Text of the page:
There were lots of people walking up and down the road leading to the temple. There were lots of stalls selling flowers, books, vegetarian fare, ice cream and so on. There was even a makeshift booth for a major bank’s credit card services. There were plenty of beggars by the roadside, some healthy and some severely crippled.
We made it to the main gate, also known as the Sanchi Gate. Lots of people. Lots and lots of people. Claustrophobic tendencies setting in. But for someone who generally dislikes people and hates kids, I did pretty well :P
We walked around and started snapping photos.
The Bodhi Tree
The Bodhi Tree, aka Ficus religiosa is so named because Gautama Buddha achieved Enlightenment meditating under this tree species. Of course it isn’t the exact same one you see in the photo above — apparently the two Bodhi trees in the Maha Vihara were saplings from a 2000 year old Bodhi tree in Sri Lanka. Devotees like to clasp their hands in prayer walking around the tree, maybe because it’s sacred, or they believe the tree would bless them or something, I don’t know. Hopefully it is just a reminder of the Buddha’s enlightenment for them — damn wrong for a Buddhist to be asking for blessing from a tree.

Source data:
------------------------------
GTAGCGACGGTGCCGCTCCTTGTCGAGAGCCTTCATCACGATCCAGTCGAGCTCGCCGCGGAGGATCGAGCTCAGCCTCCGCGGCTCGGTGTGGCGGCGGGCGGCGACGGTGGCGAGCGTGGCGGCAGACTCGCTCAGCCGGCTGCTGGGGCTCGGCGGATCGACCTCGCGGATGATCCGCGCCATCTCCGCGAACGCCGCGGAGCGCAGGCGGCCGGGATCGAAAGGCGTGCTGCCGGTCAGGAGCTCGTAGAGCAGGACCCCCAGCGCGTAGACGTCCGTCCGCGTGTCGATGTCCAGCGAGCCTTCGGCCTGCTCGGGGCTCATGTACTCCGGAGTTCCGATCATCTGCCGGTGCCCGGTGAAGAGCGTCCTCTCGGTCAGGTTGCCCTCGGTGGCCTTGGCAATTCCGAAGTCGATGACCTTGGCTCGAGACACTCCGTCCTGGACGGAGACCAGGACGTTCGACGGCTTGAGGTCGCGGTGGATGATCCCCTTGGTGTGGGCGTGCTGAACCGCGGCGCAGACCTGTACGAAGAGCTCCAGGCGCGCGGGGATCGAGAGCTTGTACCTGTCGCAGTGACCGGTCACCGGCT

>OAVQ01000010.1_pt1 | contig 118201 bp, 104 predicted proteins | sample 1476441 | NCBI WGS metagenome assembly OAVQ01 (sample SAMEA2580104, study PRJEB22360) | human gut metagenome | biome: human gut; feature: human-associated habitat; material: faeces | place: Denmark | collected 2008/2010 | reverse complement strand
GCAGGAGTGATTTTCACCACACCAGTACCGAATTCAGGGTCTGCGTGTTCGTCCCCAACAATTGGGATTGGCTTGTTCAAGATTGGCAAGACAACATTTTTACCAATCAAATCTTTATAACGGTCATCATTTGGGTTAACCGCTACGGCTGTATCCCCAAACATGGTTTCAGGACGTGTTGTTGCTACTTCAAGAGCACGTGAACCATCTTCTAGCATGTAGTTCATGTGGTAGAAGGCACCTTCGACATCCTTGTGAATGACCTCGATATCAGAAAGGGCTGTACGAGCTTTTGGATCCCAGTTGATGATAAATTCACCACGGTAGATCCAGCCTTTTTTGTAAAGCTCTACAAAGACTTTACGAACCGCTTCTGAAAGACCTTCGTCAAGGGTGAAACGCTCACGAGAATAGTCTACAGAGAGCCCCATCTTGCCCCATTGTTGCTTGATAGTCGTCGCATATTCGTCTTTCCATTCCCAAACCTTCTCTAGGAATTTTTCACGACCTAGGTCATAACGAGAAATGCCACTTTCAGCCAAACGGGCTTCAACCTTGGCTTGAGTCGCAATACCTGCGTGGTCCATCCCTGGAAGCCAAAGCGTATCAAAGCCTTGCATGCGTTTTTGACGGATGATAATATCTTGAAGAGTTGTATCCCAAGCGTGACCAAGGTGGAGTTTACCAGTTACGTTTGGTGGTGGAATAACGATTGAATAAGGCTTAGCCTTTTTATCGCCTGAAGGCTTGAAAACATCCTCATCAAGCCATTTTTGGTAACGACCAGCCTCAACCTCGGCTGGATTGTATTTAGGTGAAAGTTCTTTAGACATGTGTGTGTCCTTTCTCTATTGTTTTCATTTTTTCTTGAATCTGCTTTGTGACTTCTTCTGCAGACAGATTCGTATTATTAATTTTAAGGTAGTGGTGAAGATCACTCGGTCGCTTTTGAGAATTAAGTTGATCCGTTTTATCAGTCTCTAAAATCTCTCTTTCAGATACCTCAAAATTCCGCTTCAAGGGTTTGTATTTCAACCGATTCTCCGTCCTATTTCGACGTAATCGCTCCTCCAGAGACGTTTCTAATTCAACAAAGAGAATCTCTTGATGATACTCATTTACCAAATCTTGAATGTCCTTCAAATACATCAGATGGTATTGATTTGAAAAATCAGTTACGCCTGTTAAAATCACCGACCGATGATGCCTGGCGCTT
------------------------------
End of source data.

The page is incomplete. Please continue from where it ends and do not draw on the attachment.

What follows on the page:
Offerings of flowers, light and incense
Flowers are offered as a reminder of impermanence. That’s one of the most important things the Buddha taught — that is to let go because sooner or later everything would come to an end. By letting go, you are freeing your mind of earthly burdens and worries and thus could see things more clearly. Of course this is not to be a form of escapism from the daily grind, monetary worries and such. I suppose it has more to do with death, the loss of a loved one, etc. The flowers bloom so beautifully today but they will wilt in a short span of time. This is a reminder that things change and you too will die. Something like that. Kind of gloomy isn’t it? Though you can take solace in this verse of a hymn (Life Never Dies) that I loved a lot: